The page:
TRENTON – Gov. Chris Christie’s decision this week to sign off on allowing voters to decide in November whether the state should spend $750 million on New Jersey colleges and universities was welcome news for higher education institutions, but now the work really begins.
After lobbying the Legislature and governor’s office to invest in classrooms, labs, and libraries, the higher education community now has to convince New Jersey voters.
Christie signed legislation Tuesday that allows the question to go to voters in the upcoming election. If approved, the general obligation bonds will put hundreds of millions of dollars of improvements and expansions into higher education institutions – something advocates have argued is long overdue.
“We’re delighted. We’ve been waiting for a bond issue for higher education facilities for years and years,” said Paul Shelly, a spokesman for the New Jersey Association of State Colleges and Universities.
Speaking on behalf of the nonprofit that serves the state’s nine colleges and universities, Shelly said approval of the bond “will benefit all of higher education.”
However, the last time voters were asked whether general obligation bonds should be used to fund higher education projects was in 1988. Now, the association and others are tasked with convincing voters it’s the right thing to do, Shelly said.
“The next step is really going public with what the benefits of this bond issue are going to be,” he said, adding, “We have a short time to do this, of course.”
He explained the association plans to conduct polling in the coming weeks to discern whether voters are apprehensive about borrowing $750 million during the Great Recession.
“First of all, we have to get information out to the public on what types of projects we will do,” said Shelly, adding polling will identify any objections and narrow down “what their concerns will be about in voting for a bond issue.”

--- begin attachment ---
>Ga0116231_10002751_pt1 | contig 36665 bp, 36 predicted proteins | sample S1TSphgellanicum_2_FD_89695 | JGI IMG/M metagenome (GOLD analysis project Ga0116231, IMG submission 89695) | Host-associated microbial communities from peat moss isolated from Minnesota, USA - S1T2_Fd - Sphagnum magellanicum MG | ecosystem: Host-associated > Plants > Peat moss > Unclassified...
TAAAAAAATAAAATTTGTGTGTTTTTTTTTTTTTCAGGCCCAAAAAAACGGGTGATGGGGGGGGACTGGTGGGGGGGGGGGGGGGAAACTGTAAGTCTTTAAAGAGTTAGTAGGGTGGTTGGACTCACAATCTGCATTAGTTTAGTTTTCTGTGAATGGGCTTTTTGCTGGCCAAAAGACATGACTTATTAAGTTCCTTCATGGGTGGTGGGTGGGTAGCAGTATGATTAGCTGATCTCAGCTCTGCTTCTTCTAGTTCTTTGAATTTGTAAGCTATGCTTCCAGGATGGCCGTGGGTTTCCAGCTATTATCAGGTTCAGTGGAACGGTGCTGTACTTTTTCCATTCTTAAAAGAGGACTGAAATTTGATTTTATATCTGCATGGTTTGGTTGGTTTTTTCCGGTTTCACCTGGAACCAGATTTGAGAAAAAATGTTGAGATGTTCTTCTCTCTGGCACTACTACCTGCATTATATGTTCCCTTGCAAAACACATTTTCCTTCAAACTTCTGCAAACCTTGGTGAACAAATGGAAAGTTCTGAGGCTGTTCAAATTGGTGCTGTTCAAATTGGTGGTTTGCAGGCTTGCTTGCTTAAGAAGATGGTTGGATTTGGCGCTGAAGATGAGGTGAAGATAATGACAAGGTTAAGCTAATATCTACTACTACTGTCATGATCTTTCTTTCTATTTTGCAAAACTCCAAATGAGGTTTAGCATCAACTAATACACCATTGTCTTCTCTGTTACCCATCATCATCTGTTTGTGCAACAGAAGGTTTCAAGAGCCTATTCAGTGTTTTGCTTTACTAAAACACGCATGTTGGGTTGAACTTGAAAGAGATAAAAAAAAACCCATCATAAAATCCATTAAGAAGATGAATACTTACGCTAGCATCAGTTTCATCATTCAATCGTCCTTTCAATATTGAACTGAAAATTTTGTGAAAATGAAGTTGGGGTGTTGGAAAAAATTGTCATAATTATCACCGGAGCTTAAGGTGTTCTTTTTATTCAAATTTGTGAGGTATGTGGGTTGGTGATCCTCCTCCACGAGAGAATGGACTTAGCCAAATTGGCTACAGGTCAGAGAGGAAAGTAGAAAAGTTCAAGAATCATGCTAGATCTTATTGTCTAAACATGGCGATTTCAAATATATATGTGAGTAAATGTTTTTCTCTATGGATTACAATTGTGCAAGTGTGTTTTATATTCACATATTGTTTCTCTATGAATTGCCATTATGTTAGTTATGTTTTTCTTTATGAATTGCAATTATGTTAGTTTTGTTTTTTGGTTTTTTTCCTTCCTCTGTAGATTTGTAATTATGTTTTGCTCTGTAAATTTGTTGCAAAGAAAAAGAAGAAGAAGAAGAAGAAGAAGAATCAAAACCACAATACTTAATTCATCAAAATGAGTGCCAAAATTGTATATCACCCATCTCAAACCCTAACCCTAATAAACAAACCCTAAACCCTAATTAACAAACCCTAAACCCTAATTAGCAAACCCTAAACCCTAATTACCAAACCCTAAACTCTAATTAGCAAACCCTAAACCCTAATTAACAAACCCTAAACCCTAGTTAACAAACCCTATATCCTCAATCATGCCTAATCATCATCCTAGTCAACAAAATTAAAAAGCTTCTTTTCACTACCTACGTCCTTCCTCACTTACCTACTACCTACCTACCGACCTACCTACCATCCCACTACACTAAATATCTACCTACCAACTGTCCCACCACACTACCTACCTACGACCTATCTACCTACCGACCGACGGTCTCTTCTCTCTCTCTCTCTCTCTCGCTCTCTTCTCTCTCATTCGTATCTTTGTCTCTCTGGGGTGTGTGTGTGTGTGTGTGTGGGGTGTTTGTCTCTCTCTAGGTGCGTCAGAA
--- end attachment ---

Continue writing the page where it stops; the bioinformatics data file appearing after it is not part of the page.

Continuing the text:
Then there’s the issue of the other question New Jersey voters will be asked in November – judicial pensions.
Before the Legislature overwhelmingly approved a proposal last month to put the question to voters of whether judges should be spared from the state’s landmark pension and benefit reform, Christie told residents he will drive the message home to voters to ensure judges are forced to “pay their fair share,” as lawmakers and the governor have put it.
“I will campaign for it in the fall so the voters know what the issue is,” Christie said in July.
Christie, who called the higher education bond referendum “a good investment” for the state, has not said publicly whether he will campaign to sway voters to approve the proposal.
The potential backlash from voters charged up about voting to ensure judges are held to the same standards of the state’s pension and benefit reform is not lost on the N.J. Association of State Colleges and Universities, Shelly said.
“It’s certainly worth research in terms of the public poll,” he said. “It could make it a more difficult lift for the bond issue.”
Despite what challenges could lay ahead, Shelly and others say they are optimistic voters will approve the bond proposal.
“Higher education always seems to have the support of voters,” said Steven Rose, the vice chairman of the New Jersey Presidents’ Council, which represents the state’s public, private and community colleges and universities.
“New Jersey voters have split their votes many times in the past on these types of things,” he said. “Truthfully, I think the voters will look favorably upon this (and that there) seems to be the history of it on these types of issues.”
Higher education groups have consistently conducted polls to get a feel for voter support when they’ve lobbied the Legislature for a bond initiative in recent years, Rose pointed out. The polling had shown positive results.
While Shelly concedes “it’s going to be much harder (to convince voters) than it would have been a couple years ago” due to the economy, Rose says he’s still optimistic.
“I trust the voters in New Jersey,” said Rose, explaining the $750 million boost to New Jersey schools will create immediate and long-term jobs, as well as help keep more college-bound state residents in New Jersey rather than attending out-of-state schools.
“I’m not underestimating the view of voters with not wanting to spend money, I get that,” said Rose, adding New Jersey voters are “a sophisticated bunch.”